However, they bring other maintenance aspects with them. Pool experts warn that wood, sheetrock, or carpet—anything that can absorb moisture—can be damaged. Therefore, dehumidification is essential – with a dehumidification system in a nearby engine room if not in a garden or on a roof.
Private pools are most often found on terraces or penthouses in new builds, says David Plotkin, president of Steelways, Inc.of Newburgh, which manufactures steel basins as well as bridges, tanks, caissons and barges and is based in a shipyard on the Hudson River.
“It’s rare for a swimming pool to be built into an existing building,” he said. “For a basement pool, you can use concrete or steel. Concrete is cheaper.” However, when a pool is higher up, “you need a steel structural support” to support the enormous weight of the water.
At least the prospective buyers of these four listed homes, or those close by, wouldn’t have to deal with the headache of an installation.
The city’s building department does not have basement pools that do not require a separate permit. But in recent years at least two pools have been added in existing townhouses, a spokesman says — one each on the Upper East and Upper West Sides.
There’s also the infamous 48-50 W. 69th St. Pool where neighbors were plagued by noise, vibration, dust and fumes from excavation for a 60 foot pool and other underground spaces.
The owners, who combined two side-by-side townhouses, dug 38 feet deep into the famous hard bedrock known as the Manhattan Shale. Permits for the project, which could cost an estimated $100 million, were granted six years ago and remain active. The DOB website lists almost 50 complaints.
Basement or basement pools in Manhattan are “very difficult to build,” said architect Bill Simmons of aquatechnical, the pool division of Lothrop Associates Architects in White Plains. The logistics are daunting, requiring tight workspaces and little room to manoeuvre.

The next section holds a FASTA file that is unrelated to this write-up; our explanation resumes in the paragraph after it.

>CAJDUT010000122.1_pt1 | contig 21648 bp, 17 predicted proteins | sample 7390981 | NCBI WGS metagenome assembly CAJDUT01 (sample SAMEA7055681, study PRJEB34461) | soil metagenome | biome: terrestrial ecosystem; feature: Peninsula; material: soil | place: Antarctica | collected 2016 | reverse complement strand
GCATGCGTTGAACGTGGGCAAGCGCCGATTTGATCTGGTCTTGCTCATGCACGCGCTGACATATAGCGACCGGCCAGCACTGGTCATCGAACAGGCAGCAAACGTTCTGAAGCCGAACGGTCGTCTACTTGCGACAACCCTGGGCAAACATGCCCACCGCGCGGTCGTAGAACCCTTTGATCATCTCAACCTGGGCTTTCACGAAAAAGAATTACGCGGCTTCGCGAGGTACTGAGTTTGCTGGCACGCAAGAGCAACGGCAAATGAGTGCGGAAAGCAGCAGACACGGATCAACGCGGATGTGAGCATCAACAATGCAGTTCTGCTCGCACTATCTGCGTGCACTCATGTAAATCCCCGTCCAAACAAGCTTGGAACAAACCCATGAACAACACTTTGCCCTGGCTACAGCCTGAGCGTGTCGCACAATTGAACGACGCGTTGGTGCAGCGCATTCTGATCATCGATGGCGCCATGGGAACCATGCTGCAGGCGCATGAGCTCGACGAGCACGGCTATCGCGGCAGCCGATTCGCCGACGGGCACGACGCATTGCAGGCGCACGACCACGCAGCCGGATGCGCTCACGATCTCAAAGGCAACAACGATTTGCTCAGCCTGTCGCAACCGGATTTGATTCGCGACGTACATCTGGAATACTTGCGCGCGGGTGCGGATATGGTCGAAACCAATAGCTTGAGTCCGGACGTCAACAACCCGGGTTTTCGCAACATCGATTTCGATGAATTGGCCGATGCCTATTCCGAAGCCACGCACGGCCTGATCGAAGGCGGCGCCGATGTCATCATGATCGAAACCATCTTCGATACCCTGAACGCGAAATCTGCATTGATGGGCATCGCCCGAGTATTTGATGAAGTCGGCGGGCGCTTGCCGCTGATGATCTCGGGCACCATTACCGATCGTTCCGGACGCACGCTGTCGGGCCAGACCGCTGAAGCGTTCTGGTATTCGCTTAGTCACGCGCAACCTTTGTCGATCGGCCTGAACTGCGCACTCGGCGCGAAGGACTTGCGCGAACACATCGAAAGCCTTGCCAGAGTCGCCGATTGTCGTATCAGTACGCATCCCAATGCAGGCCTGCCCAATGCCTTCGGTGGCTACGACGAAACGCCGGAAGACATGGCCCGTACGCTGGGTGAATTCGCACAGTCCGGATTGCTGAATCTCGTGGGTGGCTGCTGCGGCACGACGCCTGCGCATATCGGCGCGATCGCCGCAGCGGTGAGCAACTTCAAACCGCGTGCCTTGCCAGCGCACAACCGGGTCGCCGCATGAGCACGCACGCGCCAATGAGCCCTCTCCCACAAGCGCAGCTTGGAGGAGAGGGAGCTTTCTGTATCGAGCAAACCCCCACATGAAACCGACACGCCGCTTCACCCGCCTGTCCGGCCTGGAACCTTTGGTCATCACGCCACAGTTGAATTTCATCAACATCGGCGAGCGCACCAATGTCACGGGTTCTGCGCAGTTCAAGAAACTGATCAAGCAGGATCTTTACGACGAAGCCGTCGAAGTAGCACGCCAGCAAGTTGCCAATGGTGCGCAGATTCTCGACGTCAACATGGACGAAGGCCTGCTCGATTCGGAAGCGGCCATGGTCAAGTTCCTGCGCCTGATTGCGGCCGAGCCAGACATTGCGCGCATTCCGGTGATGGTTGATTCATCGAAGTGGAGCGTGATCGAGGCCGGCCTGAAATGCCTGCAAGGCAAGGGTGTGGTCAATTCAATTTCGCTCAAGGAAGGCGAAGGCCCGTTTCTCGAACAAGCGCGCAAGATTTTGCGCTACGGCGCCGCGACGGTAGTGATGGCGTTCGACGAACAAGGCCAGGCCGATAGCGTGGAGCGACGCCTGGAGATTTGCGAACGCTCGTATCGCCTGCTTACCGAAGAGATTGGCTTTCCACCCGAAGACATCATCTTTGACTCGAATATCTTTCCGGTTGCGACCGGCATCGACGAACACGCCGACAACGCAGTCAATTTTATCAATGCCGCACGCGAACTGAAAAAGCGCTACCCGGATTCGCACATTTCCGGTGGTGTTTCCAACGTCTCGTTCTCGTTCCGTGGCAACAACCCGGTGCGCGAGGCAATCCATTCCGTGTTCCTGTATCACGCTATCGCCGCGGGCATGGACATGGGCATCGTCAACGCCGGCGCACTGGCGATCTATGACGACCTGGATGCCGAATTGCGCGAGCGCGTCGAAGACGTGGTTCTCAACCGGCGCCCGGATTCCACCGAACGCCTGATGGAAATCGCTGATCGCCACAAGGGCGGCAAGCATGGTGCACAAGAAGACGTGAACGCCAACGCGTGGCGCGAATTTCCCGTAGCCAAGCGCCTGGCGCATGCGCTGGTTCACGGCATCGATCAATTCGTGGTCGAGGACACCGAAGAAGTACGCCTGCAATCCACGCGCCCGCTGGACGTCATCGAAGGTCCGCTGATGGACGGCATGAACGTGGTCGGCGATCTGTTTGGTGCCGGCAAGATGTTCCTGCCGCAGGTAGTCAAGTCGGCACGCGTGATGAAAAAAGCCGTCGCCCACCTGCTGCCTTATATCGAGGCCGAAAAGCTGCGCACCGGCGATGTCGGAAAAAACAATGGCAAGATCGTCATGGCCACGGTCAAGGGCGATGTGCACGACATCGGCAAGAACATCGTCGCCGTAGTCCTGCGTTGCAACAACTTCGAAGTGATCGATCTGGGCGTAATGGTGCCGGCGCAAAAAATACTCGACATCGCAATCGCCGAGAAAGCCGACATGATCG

On a small city construction site on a one-way street, “you can’t back up a concrete truck,” Simmons said.
In a row house in Manhattan, “there’s a lot of manual digging to be done with small equipment — wheelbarrows and shovels — which, of course, is very labor intensive,” he said.
Placing a pool in rocks is good for the pool, he said. “It won’t crack or shift.” But it’s bad for the neighbors who are suffering from the construction work. “Removing rock not only makes you a lot of enemies, it also costs a lot of money, although cost doesn’t seem to be an issue with these projects,” Simmons said.
However, there are many complex design considerations. “You have a very big, warm bath in the basement all the time,” Simmons said. “They need all that partitioning around the pool.” The plumbing should be accessible so that it can be serviced or checked. “It’s all doable, but the architects have to know what they’re doing.”
Simmons has also seen such projects abandoned. Sometimes people decide, “This is a lot more project than they can do,” he said.
“What surprises me is that people create these really fancy spaces that don’t get used that often. How much time are you going to spend in your bathing suit in the basement?”